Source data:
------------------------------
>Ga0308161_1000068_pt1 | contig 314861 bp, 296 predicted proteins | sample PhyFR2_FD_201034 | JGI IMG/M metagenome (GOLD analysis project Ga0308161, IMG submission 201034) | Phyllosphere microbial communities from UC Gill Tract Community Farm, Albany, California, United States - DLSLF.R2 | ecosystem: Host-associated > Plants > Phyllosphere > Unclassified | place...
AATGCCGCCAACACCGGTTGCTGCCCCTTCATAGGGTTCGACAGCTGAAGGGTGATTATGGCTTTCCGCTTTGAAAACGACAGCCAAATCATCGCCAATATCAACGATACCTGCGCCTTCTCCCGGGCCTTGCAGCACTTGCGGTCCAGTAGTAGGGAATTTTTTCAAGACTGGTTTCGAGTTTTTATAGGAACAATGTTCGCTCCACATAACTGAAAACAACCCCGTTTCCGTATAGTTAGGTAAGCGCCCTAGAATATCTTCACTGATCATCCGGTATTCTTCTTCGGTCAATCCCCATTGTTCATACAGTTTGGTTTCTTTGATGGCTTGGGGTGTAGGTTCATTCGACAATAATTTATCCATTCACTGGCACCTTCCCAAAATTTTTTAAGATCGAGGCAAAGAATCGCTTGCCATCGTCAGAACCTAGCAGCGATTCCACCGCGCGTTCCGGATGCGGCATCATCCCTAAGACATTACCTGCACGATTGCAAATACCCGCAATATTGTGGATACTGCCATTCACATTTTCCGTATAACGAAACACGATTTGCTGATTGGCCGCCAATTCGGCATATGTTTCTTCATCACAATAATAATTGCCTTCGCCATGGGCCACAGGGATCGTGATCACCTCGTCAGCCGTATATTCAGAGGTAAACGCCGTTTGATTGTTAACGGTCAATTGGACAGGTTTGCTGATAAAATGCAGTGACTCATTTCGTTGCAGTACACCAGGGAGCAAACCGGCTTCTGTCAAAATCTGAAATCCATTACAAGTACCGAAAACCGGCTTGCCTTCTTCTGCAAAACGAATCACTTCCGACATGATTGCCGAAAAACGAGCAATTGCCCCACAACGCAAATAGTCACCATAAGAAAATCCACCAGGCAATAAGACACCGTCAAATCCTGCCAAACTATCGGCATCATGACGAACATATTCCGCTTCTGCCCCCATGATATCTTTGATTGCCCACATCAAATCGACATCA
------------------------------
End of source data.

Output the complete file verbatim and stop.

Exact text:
>Ga0308161_1000068_pt1 | contig 314861 bp, 296 predicted proteins | sample PhyFR2_FD_201034 | JGI IMG/M metagenome (GOLD analysis project Ga0308161, IMG submission 201034) | Phyllosphere microbial communities from UC Gill Tract Community Farm, Albany, California, United States - DLSLF.R2 | ecosystem: Host-associated > Plants > Phyllosphere > Unclassified | place...
AATGCCGCCAACACCGGTTGCTGCCCCTTCATAGGGTTCGACAGCTGAAGGGTGATTATGGCTTTCCGCTTTGAAAACGACAGCCAAATCATCGCCAATATCAACGATACCTGCGCCTTCTCCCGGGCCTTGCAGCACTTGCGGTCCAGTAGTAGGGAATTTTTTCAAGACTGGTTTCGAGTTTTTATAGGAACAATGTTCGCTCCACATAACTGAAAACAACCCCGTTTCCGTATAGTTAGGTAAGCGCCCTAGAATATCTTCACTGATCATCCGGTATTCTTCTTCGGTCAATCCCCATTGTTCATACAGTTTGGTTTCTTTGATGGCTTGGGGTGTAGGTTCATTCGACAATAATTTATCCATTCACTGGCACCTTCCCAAAATTTTTTAAGATCGAGGCAAAGAATCGCTTGCCATCGTCAGAACCTAGCAGCGATTCCACCGCGCGTTCCGGATGCGGCATCATCCCTAAGACATTACCTGCACGATTGCAAATACCCGCAATATTGTGGATACTGCCATTCACATTTTCCGTATAACGAAACACGATTTGCTGATTGGCCGCCAATTCGGCATATGTTTCTTCATCACAATAATAATTGCCTTCGCCATGGGCCACAGGGATCGTGATCACCTCGTCAGCCGTATATTCAGAGGTAAACGCCGTTTGATTGTTAACGGTCAATTGGACAGGTTTGCTGATAAAATGCAGTGACTCATTTCGTTGCAGTACACCAGGGAGCAAACCGGCTTCTGTCAAAATCTGAAATCCATTACAAGTACCGAAAACCGGCTTGCCTTCTTCTGCAAAACGAATCACTTCCGACATGATTGCCGAAAAACGAGCAATTGCCCCACAACGCAAATAGTCACCATAAGAAAATCCACCAGGCAATAAGACACCGTCAAATCCTGCCAAACTATCGGCATCATGACGAACATATTCCGCTTCTGCCCCCATGATATCTTTGATTGCCCACATCAAATCGACATCA